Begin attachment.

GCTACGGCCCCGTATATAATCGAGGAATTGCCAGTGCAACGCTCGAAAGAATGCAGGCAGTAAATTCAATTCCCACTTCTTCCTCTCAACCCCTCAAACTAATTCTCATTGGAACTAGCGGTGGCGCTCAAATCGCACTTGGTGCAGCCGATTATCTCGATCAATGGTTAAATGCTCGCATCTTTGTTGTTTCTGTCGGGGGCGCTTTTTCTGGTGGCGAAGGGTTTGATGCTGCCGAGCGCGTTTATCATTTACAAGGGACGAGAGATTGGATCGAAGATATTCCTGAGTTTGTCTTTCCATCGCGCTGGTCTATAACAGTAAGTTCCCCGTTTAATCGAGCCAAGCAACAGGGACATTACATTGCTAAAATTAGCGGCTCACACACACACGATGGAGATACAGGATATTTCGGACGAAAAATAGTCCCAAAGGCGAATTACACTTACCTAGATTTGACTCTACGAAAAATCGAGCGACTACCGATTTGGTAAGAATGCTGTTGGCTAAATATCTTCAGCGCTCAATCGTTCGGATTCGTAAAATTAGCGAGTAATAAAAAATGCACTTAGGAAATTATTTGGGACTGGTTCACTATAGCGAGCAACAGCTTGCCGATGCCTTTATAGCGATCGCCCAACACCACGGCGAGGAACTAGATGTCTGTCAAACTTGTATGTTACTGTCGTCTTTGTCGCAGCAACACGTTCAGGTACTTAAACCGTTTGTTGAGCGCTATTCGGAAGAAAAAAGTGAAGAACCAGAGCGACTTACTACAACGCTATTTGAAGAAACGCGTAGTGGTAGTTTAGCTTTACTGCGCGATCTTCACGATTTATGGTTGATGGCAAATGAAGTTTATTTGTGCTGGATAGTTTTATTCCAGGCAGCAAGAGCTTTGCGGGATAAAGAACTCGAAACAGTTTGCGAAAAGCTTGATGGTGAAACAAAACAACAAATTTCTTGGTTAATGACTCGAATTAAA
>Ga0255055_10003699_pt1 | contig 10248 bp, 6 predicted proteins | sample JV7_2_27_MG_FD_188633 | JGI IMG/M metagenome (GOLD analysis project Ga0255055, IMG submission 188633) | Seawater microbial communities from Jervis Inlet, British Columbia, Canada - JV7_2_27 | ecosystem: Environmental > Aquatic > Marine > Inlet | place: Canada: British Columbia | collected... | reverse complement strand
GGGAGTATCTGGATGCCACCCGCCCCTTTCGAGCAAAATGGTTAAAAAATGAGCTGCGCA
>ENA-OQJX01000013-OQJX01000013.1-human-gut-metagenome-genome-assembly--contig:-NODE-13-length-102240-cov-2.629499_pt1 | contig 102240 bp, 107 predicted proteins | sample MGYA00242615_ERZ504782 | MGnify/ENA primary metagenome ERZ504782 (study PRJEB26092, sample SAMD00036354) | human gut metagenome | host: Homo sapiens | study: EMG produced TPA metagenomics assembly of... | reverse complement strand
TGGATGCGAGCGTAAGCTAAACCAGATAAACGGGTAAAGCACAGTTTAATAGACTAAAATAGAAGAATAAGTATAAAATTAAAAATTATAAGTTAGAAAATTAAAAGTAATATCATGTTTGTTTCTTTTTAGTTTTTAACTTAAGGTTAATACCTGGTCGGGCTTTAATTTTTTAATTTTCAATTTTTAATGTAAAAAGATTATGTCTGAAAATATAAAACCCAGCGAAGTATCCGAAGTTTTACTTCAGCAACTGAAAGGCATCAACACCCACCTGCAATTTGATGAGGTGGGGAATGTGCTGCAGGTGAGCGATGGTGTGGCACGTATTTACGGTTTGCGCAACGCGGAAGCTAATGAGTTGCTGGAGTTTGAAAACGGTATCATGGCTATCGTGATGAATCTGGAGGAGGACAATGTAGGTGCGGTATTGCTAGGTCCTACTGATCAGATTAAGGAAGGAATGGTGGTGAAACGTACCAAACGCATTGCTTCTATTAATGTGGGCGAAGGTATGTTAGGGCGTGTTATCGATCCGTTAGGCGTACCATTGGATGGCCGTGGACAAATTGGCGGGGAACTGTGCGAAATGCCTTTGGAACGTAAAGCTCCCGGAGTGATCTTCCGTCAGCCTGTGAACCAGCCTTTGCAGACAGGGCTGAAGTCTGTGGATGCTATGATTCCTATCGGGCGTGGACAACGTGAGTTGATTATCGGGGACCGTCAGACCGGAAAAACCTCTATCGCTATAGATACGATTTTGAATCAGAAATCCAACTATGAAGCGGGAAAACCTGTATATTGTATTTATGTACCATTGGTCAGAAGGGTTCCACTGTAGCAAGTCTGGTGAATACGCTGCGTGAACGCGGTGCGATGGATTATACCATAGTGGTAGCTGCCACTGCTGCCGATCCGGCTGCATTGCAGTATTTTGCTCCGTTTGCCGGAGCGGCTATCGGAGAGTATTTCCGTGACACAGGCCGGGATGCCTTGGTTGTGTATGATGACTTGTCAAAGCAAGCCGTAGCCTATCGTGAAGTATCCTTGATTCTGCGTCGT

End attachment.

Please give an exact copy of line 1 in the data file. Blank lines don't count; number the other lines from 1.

GCTACGGCCCCGTATATAATCGAGGAATTGCCAGTGCAACGCTCGAAAGAATGCAGGCAGTAAATTCAATTCCCACTTCTTCCTCTCAACCCCTCAAACTAATTCTCATTGGAACTAGCGGTGGCGCTCAAATCGCACTTGGTGCAGCCGATTATCTCGATCAATGGTTAAATGCTCGCATCTTTGTTGTTTCTGTCGGGGGCGCTTTTTCTGGTGGCGAAGGGTTTGATGCTGCCGAGCGCGTTTATCATTTACAAGGGACGAGAGATTGGATCGAAGATATTCCTGAGTTTGTCTTTCCATCGCGCTGGTCTATAACAGTAAGTTCCCCGTTTAATCGAGCCAAGCAACAGGGACATTACATTGCTAAAATTAGCGGCTCACACACACACGATGGAGATACAGGATATTTCGGACGAAAAATAGTCCCAAAGGCGAATTACACTTACCTAGATTTGACTCTACGAAAAATCGAGCGACTACCGATTTGGTAAGAATGCTGTTGGCTAAATATCTTCAGCGCTCAATCGTTCGGATTCGTAAAATTAGCGAGTAATAAAAAATGCACTTAGGAAATTATTTGGGACTGGTTCACTATAGCGAGCAACAGCTTGCCGATGCCTTTATAGCGATCGCCCAACACCACGGCGAGGAACTAGATGTCTGTCAAACTTGTATGTTACTGTCGTCTTTGTCGCAGCAACACGTTCAGGTACTTAAACCGTTTGTTGAGCGCTATTCGGAAGAAAAAAGTGAAGAACCAGAGCGACTTACTACAACGCTATTTGAAGAAACGCGTAGTGGTAGTTTAGCTTTACTGCGCGATCTTCACGATTTATGGTTGATGGCAAATGAAGTTTATTTGTGCTGGATAGTTTTATTCCAGGCAGCAAGAGCTTTGCGGGATAAAGAACTCGAAACAGTTTGCGAAAAGCTTGATGGTGAAACAAAACAACAAATTTCTTGGTTAATGACTCGAATTAAA